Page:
Menopause, the stage in a woman's life when her monthly periods stop, usually around age 50, is a time of change. For many women, one of those changes is hormonal- and age-related weight gain, especially in the abdomen, which increases the risk of diabetes, high blood pressure, heart disease and some types of cancer. Jump-start your metabolism in menopause with targeted changes to your diet and exercise routine.
Engage in regular strength training. Resting metabolic rate, or the rate at which you burn calories, declines each year with the normal loss of muscle tissue that occurs as you get older. Counteract this trend by participating in regular strength training to preserve or build your muscle mass and burn more calories.
Aim for 30 minutes of aerobic exercise most days. Aerobic exercise, such as brisk walking or using a rowing or elliptical machine, burns calories and can help you manage your weight. Dress in layers and drink plenty of water to avoid dehydration from hot flashes that may occur during exercise.
Eat less. However, don't eat less than 1,200 calories per day. During your 50s, you need about 200 fewer calories each day than in your 30s or 40s. Choose nutrient-dense foods, which are rich in nutrients relative to calories, so you still get adequate nutrition. Eat an apple instead of pretzels, a potato instead of chips, extra veggies instead of a dinner roll and whole wheat bread instead of white. Don't reduce your calories below 1200, because extreme calorie-cutting can slow down your metabolism considerably.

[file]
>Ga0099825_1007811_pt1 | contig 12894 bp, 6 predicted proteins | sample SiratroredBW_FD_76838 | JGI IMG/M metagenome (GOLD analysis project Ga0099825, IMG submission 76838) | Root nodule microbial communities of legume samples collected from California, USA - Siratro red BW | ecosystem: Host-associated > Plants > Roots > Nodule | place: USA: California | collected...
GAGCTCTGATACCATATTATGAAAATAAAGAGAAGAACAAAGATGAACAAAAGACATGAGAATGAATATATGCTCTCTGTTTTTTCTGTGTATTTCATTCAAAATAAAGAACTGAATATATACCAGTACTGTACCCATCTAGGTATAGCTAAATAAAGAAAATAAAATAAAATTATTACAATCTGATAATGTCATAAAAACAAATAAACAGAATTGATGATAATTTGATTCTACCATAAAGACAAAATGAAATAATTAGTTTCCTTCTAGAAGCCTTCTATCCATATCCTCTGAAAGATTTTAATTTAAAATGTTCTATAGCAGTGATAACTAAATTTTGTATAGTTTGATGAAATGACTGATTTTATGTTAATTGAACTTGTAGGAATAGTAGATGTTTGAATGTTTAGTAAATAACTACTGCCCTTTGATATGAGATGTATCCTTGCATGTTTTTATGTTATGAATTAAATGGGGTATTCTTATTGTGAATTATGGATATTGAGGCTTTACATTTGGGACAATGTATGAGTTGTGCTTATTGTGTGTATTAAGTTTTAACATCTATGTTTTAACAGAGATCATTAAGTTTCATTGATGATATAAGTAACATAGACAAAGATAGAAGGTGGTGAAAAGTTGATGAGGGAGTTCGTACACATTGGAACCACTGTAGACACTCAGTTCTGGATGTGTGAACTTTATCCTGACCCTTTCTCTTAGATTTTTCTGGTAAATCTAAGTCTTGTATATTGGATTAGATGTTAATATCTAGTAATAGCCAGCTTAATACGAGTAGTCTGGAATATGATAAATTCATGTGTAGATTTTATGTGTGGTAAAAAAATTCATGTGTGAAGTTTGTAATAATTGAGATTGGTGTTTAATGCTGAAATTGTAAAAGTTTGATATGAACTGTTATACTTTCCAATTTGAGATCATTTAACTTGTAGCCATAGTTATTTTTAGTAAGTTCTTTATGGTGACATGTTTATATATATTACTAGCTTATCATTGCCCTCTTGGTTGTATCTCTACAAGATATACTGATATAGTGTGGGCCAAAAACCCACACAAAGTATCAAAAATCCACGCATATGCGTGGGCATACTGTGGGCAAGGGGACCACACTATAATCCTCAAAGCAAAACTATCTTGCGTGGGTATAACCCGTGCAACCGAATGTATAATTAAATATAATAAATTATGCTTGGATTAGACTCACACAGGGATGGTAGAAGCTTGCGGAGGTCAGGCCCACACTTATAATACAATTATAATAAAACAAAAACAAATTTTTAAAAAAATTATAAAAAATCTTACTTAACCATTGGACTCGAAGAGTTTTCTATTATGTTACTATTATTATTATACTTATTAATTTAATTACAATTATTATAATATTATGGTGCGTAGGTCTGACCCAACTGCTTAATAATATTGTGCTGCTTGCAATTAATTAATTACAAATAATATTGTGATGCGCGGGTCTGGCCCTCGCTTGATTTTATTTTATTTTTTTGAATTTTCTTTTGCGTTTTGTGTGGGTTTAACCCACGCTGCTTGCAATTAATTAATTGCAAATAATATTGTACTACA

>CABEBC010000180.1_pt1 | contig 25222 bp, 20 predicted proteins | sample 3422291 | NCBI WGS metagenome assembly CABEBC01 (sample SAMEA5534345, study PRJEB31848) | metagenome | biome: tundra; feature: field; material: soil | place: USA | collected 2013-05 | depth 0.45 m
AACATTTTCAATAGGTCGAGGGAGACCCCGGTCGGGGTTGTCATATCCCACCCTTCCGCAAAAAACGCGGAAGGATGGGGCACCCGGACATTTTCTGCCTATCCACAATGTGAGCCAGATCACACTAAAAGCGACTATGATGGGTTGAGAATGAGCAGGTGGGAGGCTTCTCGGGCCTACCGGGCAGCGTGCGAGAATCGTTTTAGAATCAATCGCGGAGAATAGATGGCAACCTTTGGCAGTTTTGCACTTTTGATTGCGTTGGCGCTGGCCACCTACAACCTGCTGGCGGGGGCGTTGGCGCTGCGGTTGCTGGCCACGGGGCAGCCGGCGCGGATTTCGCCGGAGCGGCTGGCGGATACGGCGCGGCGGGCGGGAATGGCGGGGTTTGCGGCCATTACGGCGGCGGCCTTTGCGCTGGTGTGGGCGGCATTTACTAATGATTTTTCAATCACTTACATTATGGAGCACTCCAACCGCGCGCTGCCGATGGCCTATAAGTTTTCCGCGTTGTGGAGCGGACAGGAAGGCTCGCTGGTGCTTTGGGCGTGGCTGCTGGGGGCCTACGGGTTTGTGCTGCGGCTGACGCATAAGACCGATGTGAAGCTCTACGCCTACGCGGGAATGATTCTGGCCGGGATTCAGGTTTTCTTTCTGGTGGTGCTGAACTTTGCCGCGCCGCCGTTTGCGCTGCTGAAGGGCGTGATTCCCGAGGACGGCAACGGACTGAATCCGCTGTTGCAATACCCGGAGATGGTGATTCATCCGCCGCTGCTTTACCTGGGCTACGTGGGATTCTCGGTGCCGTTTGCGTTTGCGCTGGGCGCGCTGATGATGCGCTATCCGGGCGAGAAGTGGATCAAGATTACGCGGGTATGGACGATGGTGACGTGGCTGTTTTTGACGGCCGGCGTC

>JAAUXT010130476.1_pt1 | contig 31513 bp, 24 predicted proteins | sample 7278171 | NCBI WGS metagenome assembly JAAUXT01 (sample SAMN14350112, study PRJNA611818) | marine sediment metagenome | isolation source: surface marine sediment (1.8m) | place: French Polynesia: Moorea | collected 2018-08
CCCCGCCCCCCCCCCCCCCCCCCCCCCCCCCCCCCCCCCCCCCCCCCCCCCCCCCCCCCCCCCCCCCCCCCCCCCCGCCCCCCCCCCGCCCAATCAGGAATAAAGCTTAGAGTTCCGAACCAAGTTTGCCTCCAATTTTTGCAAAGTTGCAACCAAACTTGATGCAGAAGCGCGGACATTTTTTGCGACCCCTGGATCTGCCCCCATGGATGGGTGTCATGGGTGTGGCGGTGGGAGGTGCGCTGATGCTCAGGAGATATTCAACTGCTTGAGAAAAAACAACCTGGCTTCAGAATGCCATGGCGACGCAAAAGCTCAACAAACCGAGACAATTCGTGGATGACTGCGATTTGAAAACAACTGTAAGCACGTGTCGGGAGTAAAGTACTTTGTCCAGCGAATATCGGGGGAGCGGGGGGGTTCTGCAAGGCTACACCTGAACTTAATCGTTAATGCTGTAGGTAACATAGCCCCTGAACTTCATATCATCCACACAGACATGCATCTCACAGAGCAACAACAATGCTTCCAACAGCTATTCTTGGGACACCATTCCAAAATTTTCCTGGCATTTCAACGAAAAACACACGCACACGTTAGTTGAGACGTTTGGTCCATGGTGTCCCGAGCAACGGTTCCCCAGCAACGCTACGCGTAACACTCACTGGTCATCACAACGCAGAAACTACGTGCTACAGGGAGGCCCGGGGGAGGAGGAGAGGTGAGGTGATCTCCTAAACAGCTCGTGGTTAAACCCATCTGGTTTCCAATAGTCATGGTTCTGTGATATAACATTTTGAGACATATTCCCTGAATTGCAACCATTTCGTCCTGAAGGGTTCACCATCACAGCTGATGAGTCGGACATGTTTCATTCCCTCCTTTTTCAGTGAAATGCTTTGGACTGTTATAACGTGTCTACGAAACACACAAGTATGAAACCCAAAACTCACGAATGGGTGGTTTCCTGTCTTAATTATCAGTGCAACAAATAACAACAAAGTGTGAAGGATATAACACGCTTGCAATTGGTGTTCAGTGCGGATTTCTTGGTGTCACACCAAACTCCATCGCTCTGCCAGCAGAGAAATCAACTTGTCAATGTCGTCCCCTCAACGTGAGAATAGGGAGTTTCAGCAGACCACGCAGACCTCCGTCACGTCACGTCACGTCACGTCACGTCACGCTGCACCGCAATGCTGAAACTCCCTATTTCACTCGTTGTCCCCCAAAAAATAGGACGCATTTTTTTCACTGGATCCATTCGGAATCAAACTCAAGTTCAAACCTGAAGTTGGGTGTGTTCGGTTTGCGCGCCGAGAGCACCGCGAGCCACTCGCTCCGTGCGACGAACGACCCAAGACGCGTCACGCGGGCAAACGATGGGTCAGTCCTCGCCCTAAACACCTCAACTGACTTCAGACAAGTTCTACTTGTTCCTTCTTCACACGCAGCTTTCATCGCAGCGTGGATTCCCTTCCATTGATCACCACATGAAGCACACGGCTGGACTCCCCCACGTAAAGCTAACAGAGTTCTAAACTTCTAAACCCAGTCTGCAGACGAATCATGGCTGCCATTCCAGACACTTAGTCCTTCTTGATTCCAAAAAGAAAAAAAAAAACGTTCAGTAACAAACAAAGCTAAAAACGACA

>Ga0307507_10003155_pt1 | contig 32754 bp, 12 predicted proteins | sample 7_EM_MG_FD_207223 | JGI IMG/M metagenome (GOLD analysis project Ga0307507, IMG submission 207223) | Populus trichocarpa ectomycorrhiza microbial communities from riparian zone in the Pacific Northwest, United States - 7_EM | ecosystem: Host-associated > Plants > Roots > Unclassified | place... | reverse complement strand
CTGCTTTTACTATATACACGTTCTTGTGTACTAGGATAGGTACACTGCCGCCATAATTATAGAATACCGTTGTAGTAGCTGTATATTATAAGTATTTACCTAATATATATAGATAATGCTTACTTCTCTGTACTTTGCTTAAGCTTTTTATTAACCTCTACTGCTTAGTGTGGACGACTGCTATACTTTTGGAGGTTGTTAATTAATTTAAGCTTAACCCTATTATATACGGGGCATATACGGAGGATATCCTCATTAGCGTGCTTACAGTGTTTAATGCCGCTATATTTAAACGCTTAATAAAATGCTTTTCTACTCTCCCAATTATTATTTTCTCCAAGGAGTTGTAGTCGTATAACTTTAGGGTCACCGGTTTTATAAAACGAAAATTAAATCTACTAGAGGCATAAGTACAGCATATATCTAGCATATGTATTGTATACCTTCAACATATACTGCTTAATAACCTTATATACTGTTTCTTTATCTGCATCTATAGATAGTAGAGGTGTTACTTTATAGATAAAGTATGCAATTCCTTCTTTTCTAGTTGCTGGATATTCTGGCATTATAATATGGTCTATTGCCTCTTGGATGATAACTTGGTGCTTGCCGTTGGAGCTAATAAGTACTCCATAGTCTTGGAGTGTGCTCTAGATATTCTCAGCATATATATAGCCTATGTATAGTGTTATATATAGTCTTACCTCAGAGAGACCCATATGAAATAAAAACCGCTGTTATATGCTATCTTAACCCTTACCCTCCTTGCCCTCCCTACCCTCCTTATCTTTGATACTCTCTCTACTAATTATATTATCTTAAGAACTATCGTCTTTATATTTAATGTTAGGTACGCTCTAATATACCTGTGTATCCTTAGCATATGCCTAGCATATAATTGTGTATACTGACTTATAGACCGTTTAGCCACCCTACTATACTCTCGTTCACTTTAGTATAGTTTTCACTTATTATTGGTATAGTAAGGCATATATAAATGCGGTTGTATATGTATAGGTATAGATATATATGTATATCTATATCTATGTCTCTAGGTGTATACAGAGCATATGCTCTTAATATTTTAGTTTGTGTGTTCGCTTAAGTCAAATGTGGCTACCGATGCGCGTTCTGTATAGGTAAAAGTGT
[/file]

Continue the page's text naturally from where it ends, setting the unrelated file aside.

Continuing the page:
Consume fiber-rich foods. Foods high in fiber, such as fruits, vegetables, whole grains and legumes, are relatively low in calories and high in volume, and take longer to eat. A high-fiber meal fills you up and curbs your appetite, which may help you maintain or lose weight.
Eat lean protein. Protein takes more effort for your body to digest, which adds up to more calories burned. Aim to get 16 to 20 percent of your calories from lean protein each day from foods such as skinless chicken and turkey, fish, low-fat dairy products and legumes.
Consult your doctor before starting any exercise program.
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- IDEA Health and Fitness Association; Working Out Through Menopause; February 2002
- Cleveland Clinic: Menopause: Staying Healthy Through Good Nutrition
- American Heart Association; Fiber Up, Slim Down; February 9, 2011
- Clemson Cooperative Extension; Nutrient Density; J.G. Hunter and K.L. Cason; November 2006